Thursday 19 February 2009

Blinded by the Sun

The winter has been unusually harsh in Paris and those who have not slipped away to snow-heavy mountain slopes are now waiting impatiently for the return of the warm rays of the spring sun. The days are stretching longer, but February still brings drizzle to smear the streets and chilly winds that force us to keep scarves tightened. The inhabitants of the city try to find light and warmth where they can, and for a slice of both, I decide to push open the door of "Le Soleil de Paris".

I have often walked past this restaurant without feeling the need to enter, but this time the glow from the interior pulls me inside. It should be noted that there are two interesting things about this place; firstly that it is run by Asian owners who serve up traditional French bistrot cuisine, and secondly that it is a true monument to kitsch.

Paris is not short of Asian restaurants, a legacy of colonial interests notably in Vietnam, but it is rare to find restaurateurs in this community moving into more traditional French fare. It remains obvious that this establishment was one that previously served Chinese food, with several elements betraying the culinary changes. The door handles still show Chinese characters, the name of the restaurant features a reference to one of the primary elements and most clearly of all, the extraordinary decor inside has not changed.

Le Soleil is a well chosen name for an establishment that gives you the impression of being seated inside the heart of a star. Every centimetre of wall and column inside this restaurant is caked in reflective gold tiling, whilst the ceiling is a series of mirrored squares. Dotted around the room are rows of potted fake flowers and chinese knick-knacks, whilst the salt and pepper pots on the table are a pair of dice. When the menu is brought to the table though, the ordinariness of the choices is striking.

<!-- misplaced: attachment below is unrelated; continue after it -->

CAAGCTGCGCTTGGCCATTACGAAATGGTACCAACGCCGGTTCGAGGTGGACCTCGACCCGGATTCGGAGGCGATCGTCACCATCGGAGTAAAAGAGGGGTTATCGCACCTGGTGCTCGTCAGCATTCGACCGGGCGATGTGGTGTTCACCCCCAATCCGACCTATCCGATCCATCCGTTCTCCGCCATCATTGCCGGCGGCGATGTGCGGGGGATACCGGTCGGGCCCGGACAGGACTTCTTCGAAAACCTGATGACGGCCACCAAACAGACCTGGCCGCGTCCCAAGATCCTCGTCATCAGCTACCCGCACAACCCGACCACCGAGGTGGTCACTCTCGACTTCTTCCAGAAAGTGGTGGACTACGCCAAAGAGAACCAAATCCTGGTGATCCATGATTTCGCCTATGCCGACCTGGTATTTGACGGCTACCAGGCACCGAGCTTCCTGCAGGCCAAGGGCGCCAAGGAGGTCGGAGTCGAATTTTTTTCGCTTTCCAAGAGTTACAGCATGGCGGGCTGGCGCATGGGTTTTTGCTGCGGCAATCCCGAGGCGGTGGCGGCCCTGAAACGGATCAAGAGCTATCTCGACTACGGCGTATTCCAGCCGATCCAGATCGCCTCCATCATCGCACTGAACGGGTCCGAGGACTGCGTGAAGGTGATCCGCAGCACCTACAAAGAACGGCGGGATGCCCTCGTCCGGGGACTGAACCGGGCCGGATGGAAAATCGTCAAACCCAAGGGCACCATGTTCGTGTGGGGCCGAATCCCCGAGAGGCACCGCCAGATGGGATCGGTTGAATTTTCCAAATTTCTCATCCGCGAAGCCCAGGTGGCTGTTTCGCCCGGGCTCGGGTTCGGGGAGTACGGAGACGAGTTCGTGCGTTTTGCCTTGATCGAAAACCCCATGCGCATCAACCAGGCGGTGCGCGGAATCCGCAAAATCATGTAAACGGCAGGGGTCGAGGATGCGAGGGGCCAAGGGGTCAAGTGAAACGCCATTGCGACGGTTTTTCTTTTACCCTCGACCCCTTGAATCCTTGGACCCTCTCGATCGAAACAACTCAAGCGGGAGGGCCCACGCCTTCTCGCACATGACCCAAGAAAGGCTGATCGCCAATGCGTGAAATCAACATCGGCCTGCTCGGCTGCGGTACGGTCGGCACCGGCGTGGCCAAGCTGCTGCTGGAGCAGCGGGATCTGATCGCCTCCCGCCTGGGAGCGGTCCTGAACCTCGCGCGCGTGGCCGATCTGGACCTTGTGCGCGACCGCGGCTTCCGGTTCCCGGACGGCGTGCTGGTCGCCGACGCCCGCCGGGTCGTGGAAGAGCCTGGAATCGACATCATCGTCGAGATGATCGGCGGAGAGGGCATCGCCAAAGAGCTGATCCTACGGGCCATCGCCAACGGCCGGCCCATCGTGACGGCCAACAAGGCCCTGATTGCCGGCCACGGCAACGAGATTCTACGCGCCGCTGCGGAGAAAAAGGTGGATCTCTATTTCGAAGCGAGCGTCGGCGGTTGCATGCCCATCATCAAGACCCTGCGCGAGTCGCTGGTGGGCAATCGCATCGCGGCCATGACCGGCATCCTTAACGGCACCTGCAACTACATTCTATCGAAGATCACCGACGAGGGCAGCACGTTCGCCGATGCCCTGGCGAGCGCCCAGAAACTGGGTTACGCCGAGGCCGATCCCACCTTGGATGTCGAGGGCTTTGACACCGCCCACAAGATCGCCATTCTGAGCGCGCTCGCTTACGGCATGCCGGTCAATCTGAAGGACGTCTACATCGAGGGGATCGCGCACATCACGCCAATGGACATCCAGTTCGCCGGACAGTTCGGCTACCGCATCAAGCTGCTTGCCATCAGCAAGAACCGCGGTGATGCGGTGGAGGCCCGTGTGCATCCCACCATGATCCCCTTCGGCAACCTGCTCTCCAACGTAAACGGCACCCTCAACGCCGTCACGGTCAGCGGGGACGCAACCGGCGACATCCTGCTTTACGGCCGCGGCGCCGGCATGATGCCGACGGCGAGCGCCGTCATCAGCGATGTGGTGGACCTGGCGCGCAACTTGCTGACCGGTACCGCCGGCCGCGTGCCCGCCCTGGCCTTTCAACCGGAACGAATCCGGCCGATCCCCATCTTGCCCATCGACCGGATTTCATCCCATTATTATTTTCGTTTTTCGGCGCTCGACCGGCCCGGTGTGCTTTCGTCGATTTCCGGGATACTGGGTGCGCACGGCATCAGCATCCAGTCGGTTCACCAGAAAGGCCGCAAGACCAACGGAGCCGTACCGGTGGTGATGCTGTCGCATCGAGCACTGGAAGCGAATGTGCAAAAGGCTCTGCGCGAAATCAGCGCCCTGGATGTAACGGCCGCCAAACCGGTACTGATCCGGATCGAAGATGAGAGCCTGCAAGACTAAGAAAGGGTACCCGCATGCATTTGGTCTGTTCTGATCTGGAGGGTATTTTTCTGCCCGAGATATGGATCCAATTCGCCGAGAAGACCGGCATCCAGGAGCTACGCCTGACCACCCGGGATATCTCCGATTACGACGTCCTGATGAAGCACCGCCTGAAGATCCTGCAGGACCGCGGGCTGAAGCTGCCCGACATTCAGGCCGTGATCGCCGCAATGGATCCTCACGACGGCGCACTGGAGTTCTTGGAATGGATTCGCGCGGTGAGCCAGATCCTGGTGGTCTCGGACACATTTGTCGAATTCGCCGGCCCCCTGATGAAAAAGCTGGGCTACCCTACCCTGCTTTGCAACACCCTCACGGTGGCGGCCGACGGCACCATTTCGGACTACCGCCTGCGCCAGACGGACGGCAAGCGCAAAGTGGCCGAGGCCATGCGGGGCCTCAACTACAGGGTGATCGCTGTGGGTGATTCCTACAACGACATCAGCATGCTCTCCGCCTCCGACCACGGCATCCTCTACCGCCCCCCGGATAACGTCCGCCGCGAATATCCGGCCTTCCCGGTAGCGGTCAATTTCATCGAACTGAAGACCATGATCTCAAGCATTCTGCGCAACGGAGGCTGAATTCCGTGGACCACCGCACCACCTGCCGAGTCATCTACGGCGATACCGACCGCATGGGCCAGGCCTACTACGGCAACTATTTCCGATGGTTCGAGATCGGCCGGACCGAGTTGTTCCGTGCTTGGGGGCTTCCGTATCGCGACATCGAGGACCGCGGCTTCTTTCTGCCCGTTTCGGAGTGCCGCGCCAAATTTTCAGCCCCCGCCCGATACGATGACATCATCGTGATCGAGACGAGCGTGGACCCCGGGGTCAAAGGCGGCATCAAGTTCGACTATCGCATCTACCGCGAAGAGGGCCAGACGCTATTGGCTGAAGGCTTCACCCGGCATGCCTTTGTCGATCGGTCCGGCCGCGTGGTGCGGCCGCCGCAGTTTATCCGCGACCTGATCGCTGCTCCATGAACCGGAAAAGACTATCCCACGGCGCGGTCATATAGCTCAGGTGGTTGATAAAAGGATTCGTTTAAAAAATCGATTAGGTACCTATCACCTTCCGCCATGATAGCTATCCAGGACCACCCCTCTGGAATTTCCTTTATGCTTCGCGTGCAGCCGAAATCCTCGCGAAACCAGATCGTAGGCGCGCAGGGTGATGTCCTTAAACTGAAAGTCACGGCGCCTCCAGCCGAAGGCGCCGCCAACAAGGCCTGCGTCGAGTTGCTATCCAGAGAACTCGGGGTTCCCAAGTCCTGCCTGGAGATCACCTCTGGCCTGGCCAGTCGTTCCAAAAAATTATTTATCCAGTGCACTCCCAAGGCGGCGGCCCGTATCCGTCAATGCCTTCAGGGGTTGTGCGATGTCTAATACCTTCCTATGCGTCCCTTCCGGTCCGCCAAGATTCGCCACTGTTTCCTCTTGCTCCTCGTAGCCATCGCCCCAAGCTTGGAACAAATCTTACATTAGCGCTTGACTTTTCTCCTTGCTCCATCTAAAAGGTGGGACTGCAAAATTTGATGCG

Whilst more upmarket French restaurants are quick to flaunt the Asian twists to their cuisine there is no hint of any Chinese influence in these dishes beyond a slice of orange on the edge of each plate. In truth, the food is standard fare, but no worse than that at many of the more expensive Parisian brasseries in the area. The interest comes not from what is served on your plate but from the sight of your lunch reflected in gold on the walls and ceiling. The mirrors can also help us to reflect on the journey that took these people from East to West, and from rice to potato.

Further Information:
47 Rue De Provence, Paris 75009
Lunch Menu, Starter/Main/Dessert €14.40


ArtSparker said...

Very strange to come here from the post on libraries...This establishment seems to have the idea that mere insistence on something will make it extraordinary...or is it that its idealized reflection will distract from its ordinary nature?

Avid Reader said...

It does look like a warm place --on a cold day i could really appreciate the glow...

Starman said...

It does look warm and welcoming.

PeterParis said...

Defeintely a place to got to, even if the menu is "ordinary"; already the price of the menu seems quite attractive! (Thanks for the address!)

There are a few restaurants with Asian crew and nowadays also a lot of "bar tabacs" (two out of three in my immediate neighbourhood)!

Anonymous said...

I'm wondering about the acoustics in there. Looks beautiful.

Evolutionary Revolutionary said...

I am craving sun. Did you get your vitamin D?

...Your usage of 'whilst' makes me hope there will be a british footman to greet me.

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